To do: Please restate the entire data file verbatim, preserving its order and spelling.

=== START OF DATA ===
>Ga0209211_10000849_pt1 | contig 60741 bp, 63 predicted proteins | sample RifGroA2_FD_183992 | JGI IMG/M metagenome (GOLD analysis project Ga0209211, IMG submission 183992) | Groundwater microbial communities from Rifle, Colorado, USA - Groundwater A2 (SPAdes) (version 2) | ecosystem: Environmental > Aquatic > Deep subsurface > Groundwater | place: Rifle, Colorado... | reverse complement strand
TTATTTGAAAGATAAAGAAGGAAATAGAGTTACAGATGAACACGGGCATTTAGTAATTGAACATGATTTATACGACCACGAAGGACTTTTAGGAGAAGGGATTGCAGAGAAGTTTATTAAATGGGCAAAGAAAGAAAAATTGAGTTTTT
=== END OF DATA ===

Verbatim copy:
>Ga0209211_10000849_pt1 | contig 60741 bp, 63 predicted proteins | sample RifGroA2_FD_183992 | JGI IMG/M metagenome (GOLD analysis project Ga0209211, IMG submission 183992) | Groundwater microbial communities from Rifle, Colorado, USA - Groundwater A2 (SPAdes) (version 2) | ecosystem: Environmental > Aquatic > Deep subsurface > Groundwater | place: Rifle, Colorado... | reverse complement strand
TTATTTGAAAGATAAAGAAGGAAATAGAGTTACAGATGAACACGGGCATTTAGTAATTGAACATGATTTATACGACCACGAAGGACTTTTAGGAGAAGGGATTGCAGAGAAGTTTATTAAATGGGCAAAGAAAGAAAAATTGAGTTTTT